Padres' Chris Young nearing return to big leagues

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The Padres hit a well-chronicled skid at the end of August and carried that bad momentum into early September.  On top of that, they’re having to be overly protective of some of their young arms.

It has created a tense situation at the top of the National League West standings and the Padres are currently clinging to a mere one-game lead over the Giants.

Now for the good news: a reinforcement may be on the way.

According to Corey Brock of MLB.com, right-hander Chris Young threw 5.2 shutout innings on Saturday night at Single-A Lake Elsinore and is “clearly ready” to return to the big leagues.  Young tossed 3.1 scoreless in his first rehab start last week.

The 31-year-old out of Princeton University has registered only one big-league outing this season and made only 14 appearances in 2009 to some rather shoddy results, but it wasn’t long ago that Young was the ace of the Padres’ staff.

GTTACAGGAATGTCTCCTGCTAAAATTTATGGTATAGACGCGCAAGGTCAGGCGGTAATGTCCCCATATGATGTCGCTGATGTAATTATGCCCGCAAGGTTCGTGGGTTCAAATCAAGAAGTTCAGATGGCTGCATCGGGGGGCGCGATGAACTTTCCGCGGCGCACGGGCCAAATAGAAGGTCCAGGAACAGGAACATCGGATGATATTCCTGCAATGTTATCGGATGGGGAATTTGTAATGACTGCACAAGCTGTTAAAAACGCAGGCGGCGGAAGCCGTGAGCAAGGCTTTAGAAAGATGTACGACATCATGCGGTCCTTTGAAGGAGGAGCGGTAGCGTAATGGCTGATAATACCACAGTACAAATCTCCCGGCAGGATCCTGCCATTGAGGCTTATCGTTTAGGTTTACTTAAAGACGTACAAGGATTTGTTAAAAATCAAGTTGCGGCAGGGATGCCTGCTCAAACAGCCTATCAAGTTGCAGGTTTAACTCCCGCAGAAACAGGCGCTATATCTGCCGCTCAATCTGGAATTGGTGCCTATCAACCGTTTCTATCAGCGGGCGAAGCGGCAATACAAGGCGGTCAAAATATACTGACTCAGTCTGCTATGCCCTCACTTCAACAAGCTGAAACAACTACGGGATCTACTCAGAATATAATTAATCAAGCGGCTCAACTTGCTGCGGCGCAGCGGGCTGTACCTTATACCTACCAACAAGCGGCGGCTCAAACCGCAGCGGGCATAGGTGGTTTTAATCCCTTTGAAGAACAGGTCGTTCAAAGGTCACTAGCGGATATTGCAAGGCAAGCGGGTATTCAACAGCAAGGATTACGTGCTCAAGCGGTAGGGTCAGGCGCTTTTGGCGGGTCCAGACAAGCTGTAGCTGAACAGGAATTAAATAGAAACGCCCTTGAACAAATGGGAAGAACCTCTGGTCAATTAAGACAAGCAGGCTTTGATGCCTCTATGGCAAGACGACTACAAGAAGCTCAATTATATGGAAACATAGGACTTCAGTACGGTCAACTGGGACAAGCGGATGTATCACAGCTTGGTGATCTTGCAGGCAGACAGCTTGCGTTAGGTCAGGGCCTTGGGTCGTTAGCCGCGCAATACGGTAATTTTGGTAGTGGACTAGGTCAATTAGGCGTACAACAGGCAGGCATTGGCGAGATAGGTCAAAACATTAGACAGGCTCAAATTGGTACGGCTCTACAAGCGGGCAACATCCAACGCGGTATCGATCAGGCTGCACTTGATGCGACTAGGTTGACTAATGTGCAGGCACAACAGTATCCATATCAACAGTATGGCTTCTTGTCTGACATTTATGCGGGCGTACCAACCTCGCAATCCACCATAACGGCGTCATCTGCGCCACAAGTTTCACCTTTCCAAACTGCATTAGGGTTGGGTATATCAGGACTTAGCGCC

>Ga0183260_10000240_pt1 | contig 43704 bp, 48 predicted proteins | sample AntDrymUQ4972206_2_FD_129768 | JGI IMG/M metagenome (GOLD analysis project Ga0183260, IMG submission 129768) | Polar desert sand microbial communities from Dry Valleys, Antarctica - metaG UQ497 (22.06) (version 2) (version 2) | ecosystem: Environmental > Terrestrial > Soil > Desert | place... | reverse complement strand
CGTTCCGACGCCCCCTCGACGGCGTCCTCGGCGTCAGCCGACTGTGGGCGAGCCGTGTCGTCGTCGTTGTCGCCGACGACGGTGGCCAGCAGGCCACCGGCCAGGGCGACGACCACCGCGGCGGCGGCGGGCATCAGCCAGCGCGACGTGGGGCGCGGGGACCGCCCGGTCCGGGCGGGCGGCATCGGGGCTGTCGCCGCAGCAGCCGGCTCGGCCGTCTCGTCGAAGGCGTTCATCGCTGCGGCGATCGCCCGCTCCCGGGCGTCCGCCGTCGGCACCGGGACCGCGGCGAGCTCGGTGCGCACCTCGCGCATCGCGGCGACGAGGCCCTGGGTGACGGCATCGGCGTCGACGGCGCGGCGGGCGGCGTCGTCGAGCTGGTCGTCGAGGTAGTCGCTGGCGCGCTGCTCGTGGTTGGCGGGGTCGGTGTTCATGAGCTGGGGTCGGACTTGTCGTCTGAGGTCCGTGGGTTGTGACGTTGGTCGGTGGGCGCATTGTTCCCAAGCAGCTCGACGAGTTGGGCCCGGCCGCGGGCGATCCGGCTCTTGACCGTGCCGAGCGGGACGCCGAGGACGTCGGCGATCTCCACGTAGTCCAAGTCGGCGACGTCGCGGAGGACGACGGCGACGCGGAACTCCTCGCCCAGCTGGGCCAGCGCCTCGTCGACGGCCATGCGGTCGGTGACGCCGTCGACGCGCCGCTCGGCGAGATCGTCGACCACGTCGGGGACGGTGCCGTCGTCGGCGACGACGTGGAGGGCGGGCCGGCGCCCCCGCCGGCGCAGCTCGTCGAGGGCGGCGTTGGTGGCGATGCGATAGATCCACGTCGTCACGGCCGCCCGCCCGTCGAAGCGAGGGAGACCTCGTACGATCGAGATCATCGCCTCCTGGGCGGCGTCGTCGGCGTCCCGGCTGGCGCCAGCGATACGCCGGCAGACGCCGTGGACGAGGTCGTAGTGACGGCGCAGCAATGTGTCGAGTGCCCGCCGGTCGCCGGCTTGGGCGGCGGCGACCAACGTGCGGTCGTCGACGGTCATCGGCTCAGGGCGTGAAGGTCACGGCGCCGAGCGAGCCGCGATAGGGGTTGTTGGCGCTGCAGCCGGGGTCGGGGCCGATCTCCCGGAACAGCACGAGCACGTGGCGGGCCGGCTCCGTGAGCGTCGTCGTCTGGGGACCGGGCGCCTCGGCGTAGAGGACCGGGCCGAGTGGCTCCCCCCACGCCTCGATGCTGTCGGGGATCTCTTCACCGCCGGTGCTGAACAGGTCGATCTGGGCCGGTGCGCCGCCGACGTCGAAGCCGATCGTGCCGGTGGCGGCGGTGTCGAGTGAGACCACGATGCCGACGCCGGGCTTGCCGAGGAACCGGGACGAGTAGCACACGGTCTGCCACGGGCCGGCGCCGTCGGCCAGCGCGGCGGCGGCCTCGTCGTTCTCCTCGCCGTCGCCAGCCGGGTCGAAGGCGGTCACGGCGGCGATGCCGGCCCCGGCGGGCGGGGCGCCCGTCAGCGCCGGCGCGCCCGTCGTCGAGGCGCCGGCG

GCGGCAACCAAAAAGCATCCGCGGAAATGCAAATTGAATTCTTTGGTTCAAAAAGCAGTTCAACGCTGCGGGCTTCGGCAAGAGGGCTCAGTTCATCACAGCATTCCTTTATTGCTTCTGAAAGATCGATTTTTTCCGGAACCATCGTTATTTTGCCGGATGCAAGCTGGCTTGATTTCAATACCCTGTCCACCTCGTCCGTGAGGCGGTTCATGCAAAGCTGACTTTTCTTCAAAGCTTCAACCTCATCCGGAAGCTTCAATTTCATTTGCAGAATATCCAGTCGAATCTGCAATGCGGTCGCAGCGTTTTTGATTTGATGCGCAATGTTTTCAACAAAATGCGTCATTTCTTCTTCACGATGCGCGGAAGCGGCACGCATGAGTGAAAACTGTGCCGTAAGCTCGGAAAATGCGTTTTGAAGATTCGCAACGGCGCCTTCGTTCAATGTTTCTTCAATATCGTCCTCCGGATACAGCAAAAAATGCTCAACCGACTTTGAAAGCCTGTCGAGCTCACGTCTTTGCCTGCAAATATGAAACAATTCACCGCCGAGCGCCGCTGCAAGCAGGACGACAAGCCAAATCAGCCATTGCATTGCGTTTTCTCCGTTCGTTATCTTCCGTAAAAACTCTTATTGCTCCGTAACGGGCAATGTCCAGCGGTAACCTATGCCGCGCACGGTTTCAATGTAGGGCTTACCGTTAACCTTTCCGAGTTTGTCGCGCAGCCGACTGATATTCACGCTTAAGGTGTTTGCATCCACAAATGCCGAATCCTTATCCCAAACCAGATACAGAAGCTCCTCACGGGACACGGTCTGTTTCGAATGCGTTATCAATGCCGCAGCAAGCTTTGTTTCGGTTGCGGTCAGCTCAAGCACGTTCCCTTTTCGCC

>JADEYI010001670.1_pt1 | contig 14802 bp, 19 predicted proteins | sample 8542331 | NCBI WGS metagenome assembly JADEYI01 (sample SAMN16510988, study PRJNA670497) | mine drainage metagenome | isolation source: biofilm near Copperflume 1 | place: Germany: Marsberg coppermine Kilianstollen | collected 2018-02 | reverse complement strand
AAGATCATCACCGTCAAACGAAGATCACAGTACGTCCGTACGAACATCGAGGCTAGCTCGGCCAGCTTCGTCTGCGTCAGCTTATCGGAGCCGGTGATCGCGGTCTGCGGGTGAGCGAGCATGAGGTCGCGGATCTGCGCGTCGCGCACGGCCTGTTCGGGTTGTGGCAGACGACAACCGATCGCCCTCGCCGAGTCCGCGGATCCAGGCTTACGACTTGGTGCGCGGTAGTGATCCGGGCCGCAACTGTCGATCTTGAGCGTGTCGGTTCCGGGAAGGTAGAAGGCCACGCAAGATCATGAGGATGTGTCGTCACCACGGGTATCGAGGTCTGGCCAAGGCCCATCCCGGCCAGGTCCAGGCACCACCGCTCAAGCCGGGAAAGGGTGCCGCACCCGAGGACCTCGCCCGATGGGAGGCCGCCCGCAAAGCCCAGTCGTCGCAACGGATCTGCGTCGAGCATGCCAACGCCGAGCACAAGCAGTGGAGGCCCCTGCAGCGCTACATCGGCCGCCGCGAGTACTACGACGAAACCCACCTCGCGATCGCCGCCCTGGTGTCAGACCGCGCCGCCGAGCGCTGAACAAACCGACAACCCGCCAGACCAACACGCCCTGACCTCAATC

In 2008, Young turned in a 3.96 ERA and 1.29 WHIP over 18 starts.  He struck out 93 batters in a little over 102 innings.  In 2007, Young had a career-best 3.12 ERA and 1.10 WHIP over 30 starts and tallied 167 strikeouts in 173 innings.

If he can get anywhere near that kind of form, the Padres will be in pretty good shape down the stretch and Mat Latos might be able to find some extra rest.

Danny Farquhar in critical condition after suffering ruptured aneurysm

Danny Farquhar
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Awful news for the White Sox and reliever Danny Farquhar: the right-hander remains hospitalized with a brain hemorrhage, per a team announcement on Saturday. He’s in stable but critical condition after sustaining a “ruptured aneurysm [that] caused the brain bleed” on Friday.

Farquhar, 31, passed out in the dugout during the sixth inning of Friday’s game against the Astros. He regained consciousness shortly after the incident and was taken to RUSH University Medical Center, where he’s expected to continue treatment with Dr. Demetrius Lopez in the neurological ICU unit.

“It takes your breath away a little bit,” club manager Rick Renteria said following the game. “One of your guys is down there and you have no idea what’s going on. […] When one of your teammates or anybody you know has an episode, even if it’s not a teammate, something is going on, you realize everything else you keep in perspective. Everything has its place. It’s one of our guys, so we are glad he was conscious when he left here.”